4. 4.
    HACA-study group (2002) Mild therapeutic hypothermia to improve the neurologic outcome after cardiac arrest. N Engl J Med 346: 549–556CrossRefGoogle Scholar
  5. 5.
    Bernard SA, Gray TW, Buist MD, et al (2002) Treatment of comatose survivors of out-of-hospital cardiac arrest with induced hypothermia. N Engl J Med 346: 557–563PubMedCrossRefGoogle Scholar
  6. 6.
    van der Wal G, Brinkman S, Bisschops LL, et al (2011) Influence of mild therapeutic hypothermia after cardiac arrest on hospital mortality. Crit Care Med 39: 84–88PubMedCrossRefGoogle Scholar
  7. 7.
    Laver S, Farrow C, Turner D, Nolan J (2004) Mode of death after admission to an intensive care unit following cardiac arrest. Intensive Care Med 30: 2126–2128PubMedCrossRefGoogle Scholar
  8. 8.
    Safar P (1993) Cerebral resuscitation after cardiac arrest: research initiatives and future directions. Ann Emerg Med 22: 324–349PubMedCrossRefGoogle Scholar
  9. 9.
    Martin LJ, Al-Abdulla NA, Brambrink AM, Kirsch JR, Sieber FE, Portera-Cailliau C (1988) Neurodegeneration in excitotoxicity, global cerebral ischemia, and target deprivation: A perspective on the contributions of apoptosis and necrosis. Brain Res Bull 46: 281–309CrossRefGoogle Scholar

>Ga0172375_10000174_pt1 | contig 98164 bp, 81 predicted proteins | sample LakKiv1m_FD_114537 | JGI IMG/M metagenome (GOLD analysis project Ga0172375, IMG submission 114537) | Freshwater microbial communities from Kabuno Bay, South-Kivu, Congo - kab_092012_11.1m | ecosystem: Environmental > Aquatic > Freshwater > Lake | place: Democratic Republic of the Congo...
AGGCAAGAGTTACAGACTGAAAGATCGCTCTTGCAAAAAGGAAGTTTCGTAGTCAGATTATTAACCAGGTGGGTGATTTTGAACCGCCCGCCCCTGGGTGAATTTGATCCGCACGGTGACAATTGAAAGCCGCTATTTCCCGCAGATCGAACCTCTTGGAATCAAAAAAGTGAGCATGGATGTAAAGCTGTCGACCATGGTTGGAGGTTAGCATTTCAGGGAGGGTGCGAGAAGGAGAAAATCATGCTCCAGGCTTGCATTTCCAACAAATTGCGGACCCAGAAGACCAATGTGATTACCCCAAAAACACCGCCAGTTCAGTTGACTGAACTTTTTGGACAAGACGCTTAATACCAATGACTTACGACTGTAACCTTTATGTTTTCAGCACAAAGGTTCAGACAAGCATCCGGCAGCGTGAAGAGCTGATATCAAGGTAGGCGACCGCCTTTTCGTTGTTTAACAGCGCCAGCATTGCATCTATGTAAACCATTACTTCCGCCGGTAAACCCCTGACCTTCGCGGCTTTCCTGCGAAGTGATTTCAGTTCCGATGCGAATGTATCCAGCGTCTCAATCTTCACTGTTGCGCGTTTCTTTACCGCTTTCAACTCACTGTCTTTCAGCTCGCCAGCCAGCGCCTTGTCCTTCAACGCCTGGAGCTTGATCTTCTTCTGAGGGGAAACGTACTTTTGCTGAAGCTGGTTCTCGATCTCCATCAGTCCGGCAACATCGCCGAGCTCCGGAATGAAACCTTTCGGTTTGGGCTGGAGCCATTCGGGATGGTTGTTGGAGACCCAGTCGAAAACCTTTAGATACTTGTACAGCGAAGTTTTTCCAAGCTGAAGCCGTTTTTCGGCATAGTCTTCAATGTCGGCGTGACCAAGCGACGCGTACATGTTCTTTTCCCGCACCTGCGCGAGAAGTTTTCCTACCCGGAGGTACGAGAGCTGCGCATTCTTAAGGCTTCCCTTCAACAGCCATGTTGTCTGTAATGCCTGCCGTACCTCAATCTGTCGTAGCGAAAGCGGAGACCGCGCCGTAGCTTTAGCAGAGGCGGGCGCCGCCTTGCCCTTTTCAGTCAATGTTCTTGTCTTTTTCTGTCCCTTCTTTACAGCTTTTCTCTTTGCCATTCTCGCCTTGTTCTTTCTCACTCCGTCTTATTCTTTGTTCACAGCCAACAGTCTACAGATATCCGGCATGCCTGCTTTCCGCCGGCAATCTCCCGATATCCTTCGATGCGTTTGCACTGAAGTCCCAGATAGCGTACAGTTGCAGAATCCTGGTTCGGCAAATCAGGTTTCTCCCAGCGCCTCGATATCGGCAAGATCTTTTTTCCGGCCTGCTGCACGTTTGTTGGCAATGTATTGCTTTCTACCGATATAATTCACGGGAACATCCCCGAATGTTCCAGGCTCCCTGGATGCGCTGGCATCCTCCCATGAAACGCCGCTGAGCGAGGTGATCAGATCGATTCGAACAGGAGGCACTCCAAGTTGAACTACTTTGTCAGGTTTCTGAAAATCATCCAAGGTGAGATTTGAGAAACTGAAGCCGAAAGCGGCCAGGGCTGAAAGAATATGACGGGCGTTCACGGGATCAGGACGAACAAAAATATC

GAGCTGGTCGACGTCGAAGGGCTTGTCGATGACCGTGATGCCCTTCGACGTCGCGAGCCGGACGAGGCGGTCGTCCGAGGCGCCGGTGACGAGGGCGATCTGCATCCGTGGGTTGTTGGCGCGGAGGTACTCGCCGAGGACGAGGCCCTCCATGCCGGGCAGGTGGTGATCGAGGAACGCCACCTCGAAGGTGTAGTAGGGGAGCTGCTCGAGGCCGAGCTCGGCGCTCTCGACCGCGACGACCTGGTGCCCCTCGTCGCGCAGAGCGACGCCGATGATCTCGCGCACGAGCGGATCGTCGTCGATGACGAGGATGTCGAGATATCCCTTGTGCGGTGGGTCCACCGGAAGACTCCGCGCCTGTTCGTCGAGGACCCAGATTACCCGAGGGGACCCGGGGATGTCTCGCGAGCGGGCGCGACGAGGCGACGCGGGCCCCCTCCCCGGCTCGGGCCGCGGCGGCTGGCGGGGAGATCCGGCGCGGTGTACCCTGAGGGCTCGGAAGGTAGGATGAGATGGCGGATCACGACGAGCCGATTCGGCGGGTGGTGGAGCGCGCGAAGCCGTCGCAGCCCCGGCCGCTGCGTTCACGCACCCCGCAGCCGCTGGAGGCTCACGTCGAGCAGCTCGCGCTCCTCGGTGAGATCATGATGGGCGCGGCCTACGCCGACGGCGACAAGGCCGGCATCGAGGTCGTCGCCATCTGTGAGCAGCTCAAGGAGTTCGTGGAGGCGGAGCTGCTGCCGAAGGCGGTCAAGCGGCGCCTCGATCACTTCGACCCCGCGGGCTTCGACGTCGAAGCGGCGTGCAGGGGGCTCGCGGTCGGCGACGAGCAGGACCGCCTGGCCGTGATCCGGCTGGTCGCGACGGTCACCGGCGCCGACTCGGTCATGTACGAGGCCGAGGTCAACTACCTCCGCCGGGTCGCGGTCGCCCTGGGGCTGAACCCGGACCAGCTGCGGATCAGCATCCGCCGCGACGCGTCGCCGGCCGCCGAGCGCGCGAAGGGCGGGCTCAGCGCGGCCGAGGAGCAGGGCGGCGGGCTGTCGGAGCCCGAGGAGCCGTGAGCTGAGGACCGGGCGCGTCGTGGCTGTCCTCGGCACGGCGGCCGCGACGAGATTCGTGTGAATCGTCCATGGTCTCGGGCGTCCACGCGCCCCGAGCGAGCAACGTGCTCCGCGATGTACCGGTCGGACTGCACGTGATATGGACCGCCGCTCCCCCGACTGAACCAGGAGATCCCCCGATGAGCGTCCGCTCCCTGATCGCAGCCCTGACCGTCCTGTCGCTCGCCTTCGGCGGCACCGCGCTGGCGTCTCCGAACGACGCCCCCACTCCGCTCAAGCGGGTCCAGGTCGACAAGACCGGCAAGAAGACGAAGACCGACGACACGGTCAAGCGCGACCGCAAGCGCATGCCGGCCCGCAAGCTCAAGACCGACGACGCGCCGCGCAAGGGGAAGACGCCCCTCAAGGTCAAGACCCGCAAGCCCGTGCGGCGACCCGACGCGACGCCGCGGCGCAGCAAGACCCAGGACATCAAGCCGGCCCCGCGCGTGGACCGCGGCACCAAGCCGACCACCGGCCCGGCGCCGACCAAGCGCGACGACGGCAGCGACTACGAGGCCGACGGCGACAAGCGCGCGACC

10. 10.
    van Lieshout JJ, Secher NH (2008) Point:Counterpoint: Sympathetic activity does/does not influence cerebral blood flow. Point: Sympathetic activity does influence cerebral blood flow. J Appl Physiol 105: 1364–1366PubMedCrossRefGoogle Scholar
  11. 11.
    Edvinsson L (2008) Comments on Point:Counterpoint: Sympathetic activity does/does not influence cerebral blood flow. Sympathetic nerves influence the cerebral circulation. J Appl Physiol 105: 1370–1371PubMedCrossRefGoogle Scholar
  12. 12.
    Ames A, III, Wright RL, Kowada M, Thurston JM, Majno G (1968) Cerebral ischemia. II. The no-reflow phenomenon. Am J Pathol 52: 437–453PubMedGoogle Scholar
  13. 13.
    Kagstrom E, Smith ML, Siesjo BK (1983) Local cerebral blood flow in the recovery period following complete cerebral ischemia in the rat. J Cereb Blood Flow Metab 3: 170–182PubMedCrossRefGoogle Scholar
  14. 14.
    Hossmann KA (1997) Reperfusion of the brain after global ischemia: hemodynamic disturbances. Shock 8: 95–101PubMedCrossRefGoogle Scholar
  15. 15.
    Bottiger BW, Motsch J, Bohrer H, et al (1995) Activation of blood coagulation after cardiac arrest is not balanced adequately by activation of endogenous fibrinolysis. Circulation 92: 2572–2578PubMedCrossRefGoogle Scholar
  16. 16.
    Trzeciak S, Jones AE, Kilgannon JH, et al (2009) Significance of arterial hypotension after resuscitation from cardiac arrest. Crit Care Med 37: 2895–2903PubMedCrossRefGoogle Scholar